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Ikeda, Keiko. 2014. “From Ryosai Kenbo to Nadeshiko: Women and Sports in Japan.” In Hargreaves, Jennifer, and Anderson, Eric, eds. Routledge Handbook of Sport, Gender and Sexuality. New York: Routledge, 97–105. Illanes, María Angélica. 1990. “Azote, Salario y Ley. Disciplinamiento de la mano de obra en la minería de Atacama.” Proposiciones, 19: 90–122. Ishida, Hitoshi. 2015. “Representational Appropriation and the Autonomy of Desire in Yaoi/BL.” In McLelland, Mark, Nagaike, Kazumi, Suganuma, Katsuhiko, and Welker, James, eds. Boys Love Manga and Beyond. Jackson: University of Mississippi Press, 210–32. McCloud, Scott. 1993. Understanding Comics. New York: HarperCollins. McLelland, Mark J. 2000. “Male homosexuality and popular culture in modern Japan.” Intersections 1 (3). http://intersections.anu.edu.au/issue3/mclelland2.html. Moretti, Franco. 2010. “Graphs, Maps, Trees: Abstract Models for a Literary History.” In Vincent B. Leitch, ed. The Norton Anthology of Theory and Criticism. New York: Norton, 2441–64. Nagasawa, Sachiko. 1997. “The Transition of Fashion Illustration in Japan.” Bulletin of the Japanese Society for the Science of Design, 43 (5): 13–22. Prado Bley, Pía. 2015. Estrellas de la Pampa. Zine. Santiago: Wolu Editorial. https://www. wolueditorial.cl/ebook-estellas-de-la-pampa Prado Bley, Pía. 2019a. Déjame que te Llame. Santiago: Wolu Editorial. Prado Bley, Pía. 2019b. Let Me Call You. Zine. Santiago: Wolu Editorial. https://www.wolu. cl/en-let-me-call-you. Prough, Jennifer. 2011. Straight from the Heart: Gender, Intimacy, and the Cultural Production of Shōjo Manga. Honolulu: University of Hawaii Press. Rojas, Jorge. 2016. Las Historietas en Chile 1962–1982. Industria, ideología y prácticas sociales. Santiago: LOM Ediciones. Shamoon, Deborah. 2012. Passionate Friendship: The Aesthetics of Girls’ Culture in Japan. Honolulu: University of Hawaii Press. ­Shigetomi, Saki. 2009. “The Structure of ‘shojo-ron’: the Study of Shojo(Girls) in the 1980s.” Japan Women’s University Journal, 15 (3): 29–42. Suzuki, Michiko. 2009. Becoming Modern Women. Stanford: Stanford University Press. Tsai, Yi-Shan. 2018. “Close-ups: an emotive language in manga.” Journal of Graphic Novels and Comics, 9 (5): 473–89.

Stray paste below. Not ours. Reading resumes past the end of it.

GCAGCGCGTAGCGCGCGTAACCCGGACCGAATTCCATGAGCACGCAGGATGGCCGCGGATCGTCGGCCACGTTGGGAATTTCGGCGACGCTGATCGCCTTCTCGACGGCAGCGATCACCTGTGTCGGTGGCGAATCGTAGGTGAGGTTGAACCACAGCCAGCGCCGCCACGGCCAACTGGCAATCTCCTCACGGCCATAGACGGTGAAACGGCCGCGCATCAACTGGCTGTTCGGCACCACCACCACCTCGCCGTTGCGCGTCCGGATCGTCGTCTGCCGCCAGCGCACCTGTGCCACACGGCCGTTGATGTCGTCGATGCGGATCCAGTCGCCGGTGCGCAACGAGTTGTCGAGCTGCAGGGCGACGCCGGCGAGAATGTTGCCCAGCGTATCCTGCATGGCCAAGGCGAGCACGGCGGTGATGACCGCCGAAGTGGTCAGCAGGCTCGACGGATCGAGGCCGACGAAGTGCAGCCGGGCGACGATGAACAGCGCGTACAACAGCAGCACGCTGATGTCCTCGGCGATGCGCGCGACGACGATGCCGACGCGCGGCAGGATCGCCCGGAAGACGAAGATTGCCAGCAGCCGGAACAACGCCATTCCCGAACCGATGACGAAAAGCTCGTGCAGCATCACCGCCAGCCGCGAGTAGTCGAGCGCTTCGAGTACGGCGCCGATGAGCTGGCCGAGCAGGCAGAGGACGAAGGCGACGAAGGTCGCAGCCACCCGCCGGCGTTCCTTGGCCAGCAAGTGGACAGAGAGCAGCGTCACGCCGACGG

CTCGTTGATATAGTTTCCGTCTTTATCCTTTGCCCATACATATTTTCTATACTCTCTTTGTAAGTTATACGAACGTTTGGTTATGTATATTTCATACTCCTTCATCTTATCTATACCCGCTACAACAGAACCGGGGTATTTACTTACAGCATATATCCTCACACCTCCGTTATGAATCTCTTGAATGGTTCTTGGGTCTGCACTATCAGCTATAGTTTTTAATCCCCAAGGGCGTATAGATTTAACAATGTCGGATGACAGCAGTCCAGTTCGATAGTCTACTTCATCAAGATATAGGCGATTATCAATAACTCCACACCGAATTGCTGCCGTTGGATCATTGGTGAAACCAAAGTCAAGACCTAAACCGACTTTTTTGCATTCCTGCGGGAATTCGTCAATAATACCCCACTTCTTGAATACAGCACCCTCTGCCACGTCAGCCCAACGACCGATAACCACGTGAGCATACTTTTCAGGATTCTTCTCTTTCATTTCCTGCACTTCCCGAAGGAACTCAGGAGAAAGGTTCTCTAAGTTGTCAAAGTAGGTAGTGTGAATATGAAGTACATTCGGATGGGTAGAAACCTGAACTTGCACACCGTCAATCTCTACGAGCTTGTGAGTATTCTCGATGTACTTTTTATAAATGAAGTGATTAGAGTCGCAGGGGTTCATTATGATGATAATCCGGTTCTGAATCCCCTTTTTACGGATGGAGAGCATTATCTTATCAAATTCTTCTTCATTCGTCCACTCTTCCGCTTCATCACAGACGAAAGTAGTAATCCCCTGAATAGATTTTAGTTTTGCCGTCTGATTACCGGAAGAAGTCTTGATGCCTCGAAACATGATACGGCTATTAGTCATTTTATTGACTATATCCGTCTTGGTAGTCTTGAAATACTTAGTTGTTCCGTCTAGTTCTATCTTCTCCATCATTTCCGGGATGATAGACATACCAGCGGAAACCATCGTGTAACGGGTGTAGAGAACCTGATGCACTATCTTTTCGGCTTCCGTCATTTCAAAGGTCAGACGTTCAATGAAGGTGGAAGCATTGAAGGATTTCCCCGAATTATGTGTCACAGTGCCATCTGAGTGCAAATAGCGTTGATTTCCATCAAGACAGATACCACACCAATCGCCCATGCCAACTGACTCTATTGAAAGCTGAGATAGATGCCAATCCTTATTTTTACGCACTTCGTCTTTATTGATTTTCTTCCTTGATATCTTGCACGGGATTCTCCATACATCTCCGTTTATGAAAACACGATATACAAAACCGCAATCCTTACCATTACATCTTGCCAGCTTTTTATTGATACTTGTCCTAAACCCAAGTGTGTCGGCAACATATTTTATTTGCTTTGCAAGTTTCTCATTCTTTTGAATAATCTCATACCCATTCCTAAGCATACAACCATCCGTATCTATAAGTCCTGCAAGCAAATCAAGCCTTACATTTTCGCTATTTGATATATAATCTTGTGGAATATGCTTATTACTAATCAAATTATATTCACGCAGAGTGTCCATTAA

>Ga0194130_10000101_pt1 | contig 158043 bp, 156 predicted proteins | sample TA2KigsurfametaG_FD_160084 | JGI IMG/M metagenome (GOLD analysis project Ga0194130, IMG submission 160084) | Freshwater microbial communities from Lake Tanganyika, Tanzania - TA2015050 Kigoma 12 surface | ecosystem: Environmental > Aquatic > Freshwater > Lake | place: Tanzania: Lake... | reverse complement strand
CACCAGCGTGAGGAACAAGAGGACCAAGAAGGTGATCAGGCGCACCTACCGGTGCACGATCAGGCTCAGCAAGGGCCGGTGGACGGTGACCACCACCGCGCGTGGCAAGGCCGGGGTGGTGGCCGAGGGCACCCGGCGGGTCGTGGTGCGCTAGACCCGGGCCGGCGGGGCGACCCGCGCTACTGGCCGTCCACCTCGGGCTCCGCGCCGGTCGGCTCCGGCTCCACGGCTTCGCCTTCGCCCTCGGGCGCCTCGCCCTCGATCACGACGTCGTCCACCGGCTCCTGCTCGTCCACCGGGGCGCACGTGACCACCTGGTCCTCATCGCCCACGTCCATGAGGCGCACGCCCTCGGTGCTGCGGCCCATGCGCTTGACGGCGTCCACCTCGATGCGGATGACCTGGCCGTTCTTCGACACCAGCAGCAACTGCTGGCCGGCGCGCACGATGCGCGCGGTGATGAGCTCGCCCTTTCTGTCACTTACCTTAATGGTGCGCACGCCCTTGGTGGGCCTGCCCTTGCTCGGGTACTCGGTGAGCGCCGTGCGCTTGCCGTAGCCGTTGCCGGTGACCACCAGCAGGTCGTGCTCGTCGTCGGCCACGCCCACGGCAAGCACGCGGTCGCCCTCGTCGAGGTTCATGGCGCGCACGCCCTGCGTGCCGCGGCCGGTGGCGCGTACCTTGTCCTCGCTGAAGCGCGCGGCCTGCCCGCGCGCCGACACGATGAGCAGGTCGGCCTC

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A Sociological Approach to Francophone African Comics (1978–2016) Sandra Federici